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    Sha’Carri Suspended from US Olympics team for taking marijuana

    It is a sad day for the US track and field star Sha’Carri Richardson after she was handed over suspension for one month from the Olympic team after testing positive for THC, a chemical found in marijuana, the US Anti-Doping Agency (USADA) announced on Friday.

    USADA CEO Travis T. Tygart in a press release said “The rules are clear, but this is heartbreaking on many levels; hopefully, her acceptance of responsibility and apology will be an important example to us all that we can successfully overcome our regrettable decisions, despite the costly consequences of this one to her.”

    Richardson had booked her spot at the Tokyo Olympics with a runaway victory in the women’s 100m at the US Olympic track and field trials in Eugene, Oregon last month. Due to the positive test, her Olympic trials results were automatically disqualified and she will not be allowed to participate in her signature 100m race at the Tokyo Olympics later this month.

    It’s unclear whether Richardson will miss the Games altogether. Sha Carri may still be eligible to compete in another event besides the 100m, such as the 4x100m relay.

    Friday’s USADA statement reads: “Richardson’s competitive results obtained on June 19, 2021, including her Olympic qualifying results at the Team Trials, have been disqualified, and she forfeits any medals, points, and prizes. Beyond the one-month sanction, athlete eligibility for the Tokyo Games is determined by the USOPC and/or USA Track & Field eligibility rules.”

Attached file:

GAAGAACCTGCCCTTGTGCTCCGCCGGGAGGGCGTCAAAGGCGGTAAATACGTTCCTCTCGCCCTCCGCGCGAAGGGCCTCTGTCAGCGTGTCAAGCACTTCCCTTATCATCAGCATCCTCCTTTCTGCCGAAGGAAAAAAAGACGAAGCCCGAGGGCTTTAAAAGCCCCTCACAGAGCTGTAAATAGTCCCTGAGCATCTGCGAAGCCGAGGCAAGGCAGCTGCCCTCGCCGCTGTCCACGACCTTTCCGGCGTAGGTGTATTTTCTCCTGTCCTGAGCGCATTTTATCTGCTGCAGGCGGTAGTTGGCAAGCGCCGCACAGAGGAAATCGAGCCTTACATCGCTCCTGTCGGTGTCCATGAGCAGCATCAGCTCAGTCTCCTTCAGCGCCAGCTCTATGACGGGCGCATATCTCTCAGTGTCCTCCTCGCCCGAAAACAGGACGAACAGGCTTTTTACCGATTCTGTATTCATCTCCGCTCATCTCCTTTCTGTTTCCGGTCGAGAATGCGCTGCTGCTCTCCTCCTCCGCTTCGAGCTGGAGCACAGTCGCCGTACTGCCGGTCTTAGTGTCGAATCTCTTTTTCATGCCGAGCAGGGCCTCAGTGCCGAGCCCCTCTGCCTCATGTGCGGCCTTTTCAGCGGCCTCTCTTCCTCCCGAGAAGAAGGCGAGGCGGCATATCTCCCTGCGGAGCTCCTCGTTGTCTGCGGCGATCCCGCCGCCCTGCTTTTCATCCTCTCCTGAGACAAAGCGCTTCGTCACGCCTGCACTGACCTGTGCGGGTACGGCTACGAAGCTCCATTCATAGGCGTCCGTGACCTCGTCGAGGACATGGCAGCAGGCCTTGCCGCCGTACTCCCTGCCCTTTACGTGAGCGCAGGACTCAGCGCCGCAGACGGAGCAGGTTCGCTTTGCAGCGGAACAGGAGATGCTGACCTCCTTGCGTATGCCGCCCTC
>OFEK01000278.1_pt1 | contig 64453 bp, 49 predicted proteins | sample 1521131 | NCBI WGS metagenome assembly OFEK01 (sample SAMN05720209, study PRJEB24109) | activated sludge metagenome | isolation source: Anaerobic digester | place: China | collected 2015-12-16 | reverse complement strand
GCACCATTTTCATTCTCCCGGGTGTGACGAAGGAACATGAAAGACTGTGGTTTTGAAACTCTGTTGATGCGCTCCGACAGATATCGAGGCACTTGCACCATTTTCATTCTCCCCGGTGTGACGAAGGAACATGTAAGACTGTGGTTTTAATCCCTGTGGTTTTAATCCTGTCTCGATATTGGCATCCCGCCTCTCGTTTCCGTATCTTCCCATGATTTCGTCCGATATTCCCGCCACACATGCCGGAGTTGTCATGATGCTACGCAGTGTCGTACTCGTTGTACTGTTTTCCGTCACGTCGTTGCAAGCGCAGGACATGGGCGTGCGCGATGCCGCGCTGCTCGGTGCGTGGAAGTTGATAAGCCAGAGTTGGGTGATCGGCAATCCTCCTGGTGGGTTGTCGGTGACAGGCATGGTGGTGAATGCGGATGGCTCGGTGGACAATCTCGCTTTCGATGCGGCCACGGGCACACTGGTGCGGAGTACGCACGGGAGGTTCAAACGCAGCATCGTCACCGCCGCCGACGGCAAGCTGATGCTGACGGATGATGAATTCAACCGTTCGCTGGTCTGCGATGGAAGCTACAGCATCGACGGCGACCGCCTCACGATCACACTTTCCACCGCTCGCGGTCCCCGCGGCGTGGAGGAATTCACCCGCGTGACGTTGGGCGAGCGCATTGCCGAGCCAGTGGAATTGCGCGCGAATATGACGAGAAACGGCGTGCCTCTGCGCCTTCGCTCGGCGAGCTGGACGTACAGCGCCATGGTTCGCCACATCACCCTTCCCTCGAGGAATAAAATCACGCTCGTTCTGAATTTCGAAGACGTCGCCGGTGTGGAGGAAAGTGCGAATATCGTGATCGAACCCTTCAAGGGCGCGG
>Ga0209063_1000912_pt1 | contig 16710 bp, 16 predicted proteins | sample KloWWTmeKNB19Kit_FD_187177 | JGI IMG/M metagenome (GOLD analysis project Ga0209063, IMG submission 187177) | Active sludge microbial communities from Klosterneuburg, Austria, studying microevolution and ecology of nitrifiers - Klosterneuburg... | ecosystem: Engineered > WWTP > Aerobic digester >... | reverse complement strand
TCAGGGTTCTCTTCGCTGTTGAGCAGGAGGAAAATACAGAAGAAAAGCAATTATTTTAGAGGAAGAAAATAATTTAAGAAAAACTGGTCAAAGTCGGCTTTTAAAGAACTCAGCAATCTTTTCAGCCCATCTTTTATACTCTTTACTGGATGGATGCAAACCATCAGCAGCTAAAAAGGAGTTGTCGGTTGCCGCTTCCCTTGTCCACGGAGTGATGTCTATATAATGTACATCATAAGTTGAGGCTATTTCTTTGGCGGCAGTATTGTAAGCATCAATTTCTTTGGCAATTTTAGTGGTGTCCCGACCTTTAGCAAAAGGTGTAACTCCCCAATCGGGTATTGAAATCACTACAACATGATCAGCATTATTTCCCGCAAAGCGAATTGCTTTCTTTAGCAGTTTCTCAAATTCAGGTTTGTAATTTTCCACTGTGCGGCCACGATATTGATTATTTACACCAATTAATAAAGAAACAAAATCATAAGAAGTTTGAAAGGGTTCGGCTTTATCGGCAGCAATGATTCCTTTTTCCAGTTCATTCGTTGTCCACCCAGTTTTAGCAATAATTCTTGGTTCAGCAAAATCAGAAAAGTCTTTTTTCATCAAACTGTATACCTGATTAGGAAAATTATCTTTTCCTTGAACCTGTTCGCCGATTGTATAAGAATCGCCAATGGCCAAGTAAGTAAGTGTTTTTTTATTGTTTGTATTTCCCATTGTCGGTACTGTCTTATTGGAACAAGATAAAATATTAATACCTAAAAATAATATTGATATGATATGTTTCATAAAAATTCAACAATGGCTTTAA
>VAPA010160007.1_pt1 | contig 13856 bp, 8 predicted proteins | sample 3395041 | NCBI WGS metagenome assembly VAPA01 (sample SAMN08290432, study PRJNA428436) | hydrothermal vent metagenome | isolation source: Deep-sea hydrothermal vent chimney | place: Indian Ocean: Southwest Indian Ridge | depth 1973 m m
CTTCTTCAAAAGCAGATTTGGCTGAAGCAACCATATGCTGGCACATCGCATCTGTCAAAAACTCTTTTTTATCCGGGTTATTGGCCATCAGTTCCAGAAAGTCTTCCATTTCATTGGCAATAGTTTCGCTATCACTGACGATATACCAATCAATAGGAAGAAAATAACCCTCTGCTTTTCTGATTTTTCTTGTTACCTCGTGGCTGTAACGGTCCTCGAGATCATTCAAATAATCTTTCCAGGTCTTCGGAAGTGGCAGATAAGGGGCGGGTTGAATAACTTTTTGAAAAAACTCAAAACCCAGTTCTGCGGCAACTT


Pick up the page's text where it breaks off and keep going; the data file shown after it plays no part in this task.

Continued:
Sha’Carri Richardson Accepts Sanction for Anti-Doping Rule Violation

    image courtesy sha’ carri richardson twitter

    The 2021 World Anti-Doping Code newly classifies THC as a “Substance of Abuse” because it is frequently used in society outside the context of sport. If an athlete who tests positive for a Substance of Abuse establishes that their use of the substance occurred out of competition and was unrelated to sport performance, the athlete will receive a three-month sanction. However, if the athlete satisfactorily completes a Substance of Abuse treatment program approved by USADA, the sanction may be further reduced to one month.

    USADA is responsible for the testing and results management process for athletes in the U.S. Olympic and Paralympic Movement and is equally dedicated to preserving the integrity of sport through research initiatives and educational programs.

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